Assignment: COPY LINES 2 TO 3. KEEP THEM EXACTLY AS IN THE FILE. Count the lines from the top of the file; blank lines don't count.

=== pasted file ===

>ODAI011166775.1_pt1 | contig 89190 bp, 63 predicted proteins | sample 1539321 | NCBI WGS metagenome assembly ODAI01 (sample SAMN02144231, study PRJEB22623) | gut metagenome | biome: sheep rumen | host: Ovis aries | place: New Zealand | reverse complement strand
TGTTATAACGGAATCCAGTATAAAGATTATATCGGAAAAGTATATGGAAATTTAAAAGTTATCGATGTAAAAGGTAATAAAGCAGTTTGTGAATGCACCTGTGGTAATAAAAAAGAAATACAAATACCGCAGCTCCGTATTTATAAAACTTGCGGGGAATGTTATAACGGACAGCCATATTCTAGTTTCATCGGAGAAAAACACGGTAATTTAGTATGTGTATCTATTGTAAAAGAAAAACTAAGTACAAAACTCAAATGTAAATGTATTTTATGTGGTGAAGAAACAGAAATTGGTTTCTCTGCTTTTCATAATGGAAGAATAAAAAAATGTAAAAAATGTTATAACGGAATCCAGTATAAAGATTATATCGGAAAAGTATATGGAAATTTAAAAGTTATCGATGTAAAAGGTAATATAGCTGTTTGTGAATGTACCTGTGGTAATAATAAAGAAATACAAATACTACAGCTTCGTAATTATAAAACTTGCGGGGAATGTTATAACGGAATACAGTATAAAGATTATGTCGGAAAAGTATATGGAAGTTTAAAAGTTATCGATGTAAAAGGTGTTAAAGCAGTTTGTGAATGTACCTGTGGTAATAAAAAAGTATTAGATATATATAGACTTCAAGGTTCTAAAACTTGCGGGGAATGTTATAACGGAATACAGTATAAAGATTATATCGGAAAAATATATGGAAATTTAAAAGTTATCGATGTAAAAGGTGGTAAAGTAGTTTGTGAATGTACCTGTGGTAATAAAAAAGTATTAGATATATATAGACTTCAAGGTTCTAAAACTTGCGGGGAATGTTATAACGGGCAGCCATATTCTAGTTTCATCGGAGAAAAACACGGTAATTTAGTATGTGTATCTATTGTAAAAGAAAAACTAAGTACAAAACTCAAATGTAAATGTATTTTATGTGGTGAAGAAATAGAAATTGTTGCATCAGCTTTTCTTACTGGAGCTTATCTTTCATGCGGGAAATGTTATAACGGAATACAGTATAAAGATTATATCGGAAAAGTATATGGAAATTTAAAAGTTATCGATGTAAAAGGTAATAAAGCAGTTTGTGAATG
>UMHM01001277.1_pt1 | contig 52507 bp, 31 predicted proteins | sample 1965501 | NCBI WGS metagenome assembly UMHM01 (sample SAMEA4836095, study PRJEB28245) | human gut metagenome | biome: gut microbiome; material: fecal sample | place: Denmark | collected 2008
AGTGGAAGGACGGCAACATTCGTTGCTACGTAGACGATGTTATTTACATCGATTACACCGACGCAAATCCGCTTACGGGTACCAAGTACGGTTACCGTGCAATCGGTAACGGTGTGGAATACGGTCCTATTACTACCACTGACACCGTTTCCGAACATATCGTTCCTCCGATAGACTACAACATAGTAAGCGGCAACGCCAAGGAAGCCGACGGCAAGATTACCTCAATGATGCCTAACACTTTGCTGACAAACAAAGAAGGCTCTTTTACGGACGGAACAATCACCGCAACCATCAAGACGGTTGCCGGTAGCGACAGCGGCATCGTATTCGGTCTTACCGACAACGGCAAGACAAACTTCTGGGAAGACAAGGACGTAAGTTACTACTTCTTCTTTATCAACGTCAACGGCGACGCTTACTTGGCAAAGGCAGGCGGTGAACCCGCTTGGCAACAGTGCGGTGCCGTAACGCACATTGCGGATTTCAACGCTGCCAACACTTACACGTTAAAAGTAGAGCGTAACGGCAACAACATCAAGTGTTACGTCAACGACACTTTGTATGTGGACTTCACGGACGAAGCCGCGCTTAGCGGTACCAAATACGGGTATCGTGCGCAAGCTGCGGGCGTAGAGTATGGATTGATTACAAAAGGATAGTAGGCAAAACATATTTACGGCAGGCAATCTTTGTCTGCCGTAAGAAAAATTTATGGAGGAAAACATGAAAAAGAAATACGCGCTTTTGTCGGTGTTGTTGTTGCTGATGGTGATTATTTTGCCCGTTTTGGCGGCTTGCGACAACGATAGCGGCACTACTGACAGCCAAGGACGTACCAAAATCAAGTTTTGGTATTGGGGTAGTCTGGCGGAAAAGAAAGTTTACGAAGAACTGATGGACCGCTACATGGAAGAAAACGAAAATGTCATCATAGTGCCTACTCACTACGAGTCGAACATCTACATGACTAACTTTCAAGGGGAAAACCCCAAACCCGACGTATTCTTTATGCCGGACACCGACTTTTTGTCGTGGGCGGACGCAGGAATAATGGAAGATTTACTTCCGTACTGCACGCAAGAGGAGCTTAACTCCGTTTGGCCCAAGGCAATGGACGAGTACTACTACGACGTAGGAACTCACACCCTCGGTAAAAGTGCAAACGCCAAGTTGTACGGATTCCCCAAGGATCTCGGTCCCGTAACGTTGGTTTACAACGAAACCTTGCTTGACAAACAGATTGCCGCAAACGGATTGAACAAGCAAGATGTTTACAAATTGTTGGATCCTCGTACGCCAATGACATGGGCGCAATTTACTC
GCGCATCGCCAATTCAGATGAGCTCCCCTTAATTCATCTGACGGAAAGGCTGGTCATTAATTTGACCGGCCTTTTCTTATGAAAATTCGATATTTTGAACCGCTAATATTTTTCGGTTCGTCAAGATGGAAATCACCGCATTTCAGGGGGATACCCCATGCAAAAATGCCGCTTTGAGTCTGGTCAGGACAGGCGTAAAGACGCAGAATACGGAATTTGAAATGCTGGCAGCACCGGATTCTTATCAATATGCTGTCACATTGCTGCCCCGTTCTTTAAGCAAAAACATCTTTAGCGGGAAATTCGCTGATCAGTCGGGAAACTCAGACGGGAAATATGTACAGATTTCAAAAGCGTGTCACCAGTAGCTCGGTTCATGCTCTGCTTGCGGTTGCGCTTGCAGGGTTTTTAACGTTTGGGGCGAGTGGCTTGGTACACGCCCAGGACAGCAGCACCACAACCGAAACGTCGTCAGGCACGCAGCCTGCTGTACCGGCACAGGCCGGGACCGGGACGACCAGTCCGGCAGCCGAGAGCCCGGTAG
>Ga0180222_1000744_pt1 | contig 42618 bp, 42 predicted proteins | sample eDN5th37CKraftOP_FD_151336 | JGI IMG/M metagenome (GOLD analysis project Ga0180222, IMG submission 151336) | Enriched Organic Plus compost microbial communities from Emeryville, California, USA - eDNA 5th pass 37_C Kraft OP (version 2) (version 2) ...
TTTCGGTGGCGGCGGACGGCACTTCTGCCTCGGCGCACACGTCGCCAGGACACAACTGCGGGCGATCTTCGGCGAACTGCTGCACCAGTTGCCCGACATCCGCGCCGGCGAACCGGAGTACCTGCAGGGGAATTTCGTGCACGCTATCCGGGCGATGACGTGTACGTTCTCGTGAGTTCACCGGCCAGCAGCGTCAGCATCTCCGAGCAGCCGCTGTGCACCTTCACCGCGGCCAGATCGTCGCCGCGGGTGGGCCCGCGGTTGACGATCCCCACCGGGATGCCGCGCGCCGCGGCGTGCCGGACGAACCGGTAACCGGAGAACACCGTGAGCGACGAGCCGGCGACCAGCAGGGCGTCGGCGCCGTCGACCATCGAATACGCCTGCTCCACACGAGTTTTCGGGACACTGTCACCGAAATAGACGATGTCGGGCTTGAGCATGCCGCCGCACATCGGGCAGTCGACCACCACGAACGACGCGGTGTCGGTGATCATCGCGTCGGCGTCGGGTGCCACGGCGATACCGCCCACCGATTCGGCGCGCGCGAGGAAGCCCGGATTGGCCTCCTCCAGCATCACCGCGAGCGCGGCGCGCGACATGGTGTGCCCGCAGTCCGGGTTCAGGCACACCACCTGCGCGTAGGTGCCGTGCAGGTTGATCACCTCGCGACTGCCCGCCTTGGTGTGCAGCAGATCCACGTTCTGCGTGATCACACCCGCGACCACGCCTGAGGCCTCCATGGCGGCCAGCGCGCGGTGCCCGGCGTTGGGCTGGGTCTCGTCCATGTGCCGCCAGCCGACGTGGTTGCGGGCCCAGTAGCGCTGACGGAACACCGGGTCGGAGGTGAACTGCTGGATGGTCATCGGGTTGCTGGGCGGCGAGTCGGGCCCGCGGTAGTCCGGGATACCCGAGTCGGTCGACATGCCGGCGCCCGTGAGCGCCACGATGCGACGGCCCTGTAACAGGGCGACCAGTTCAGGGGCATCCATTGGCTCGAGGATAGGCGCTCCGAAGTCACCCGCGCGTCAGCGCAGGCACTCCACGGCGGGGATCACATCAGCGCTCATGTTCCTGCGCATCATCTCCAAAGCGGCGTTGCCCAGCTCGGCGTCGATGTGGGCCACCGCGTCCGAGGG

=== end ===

TGTTATAACGGAATCCAGTATAAAGATTATATCGGAAAAGTATATGGAAATTTAAAAGTTATCGATGTAAAAGGTAATAAAGCAGTTTGTGAATGCACCTGTGGTAATAAAAAAGAAATACAAATACCGCAGCTCCGTATTTATAAAACTTGCGGGGAATGTTATAACGGACAGCCATATTCTAGTTTCATCGGAGAAAAACACGGTAATTTAGTATGTGTATCTATTGTAAAAGAAAAACTAAGTACAAAACTCAAATGTAAATGTATTTTATGTGGTGAAGAAACAGAAATTGGTTTCTCTGCTTTTCATAATGGAAGAATAAAAAAATGTAAAAAATGTTATAACGGAATCCAGTATAAAGATTATATCGGAAAAGTATATGGAAATTTAAAAGTTATCGATGTAAAAGGTAATATAGCTGTTTGTGAATGTACCTGTGGTAATAATAAAGAAATACAAATACTACAGCTTCGTAATTATAAAACTTGCGGGGAATGTTATAACGGAATACAGTATAAAGATTATGTCGGAAAAGTATATGGAAGTTTAAAAGTTATCGATGTAAAAGGTGTTAAAGCAGTTTGTGAATGTACCTGTGGTAATAAAAAAGTATTAGATATATATAGACTTCAAGGTTCTAAAACTTGCGGGGAATGTTATAACGGAATACAGTATAAAGATTATATCGGAAAAATATATGGAAATTTAAAAGTTATCGATGTAAAAGGTGGTAAAGTAGTTTGTGAATGTACCTGTGGTAATAAAAAAGTATTAGATATATATAGACTTCAAGGTTCTAAAACTTGCGGGGAATGTTATAACGGGCAGCCATATTCTAGTTTCATCGGAGAAAAACACGGTAATTTAGTATGTGTATCTATTGTAAAAGAAAAACTAAGTACAAAACTCAAATGTAAATGTATTTTATGTGGTGAAGAAATAGAAATTGTTGCATCAGCTTTTCTTACTGGAGCTTATCTTTCATGCGGGAAATGTTATAACGGAATACAGTATAAAGATTATATCGGAAAAGTATATGGAAATTTAAAAGTTATCGATGTAAAAGGTAATAAAGCAGTTTGTGAATG
>UMHM01001277.1_pt1 | contig 52507 bp, 31 predicted proteins | sample 1965501 | NCBI WGS metagenome assembly UMHM01 (sample SAMEA4836095, study PRJEB28245) | human gut metagenome | biome: gut microbiome; material: fecal sample | place: Denmark | collected 2008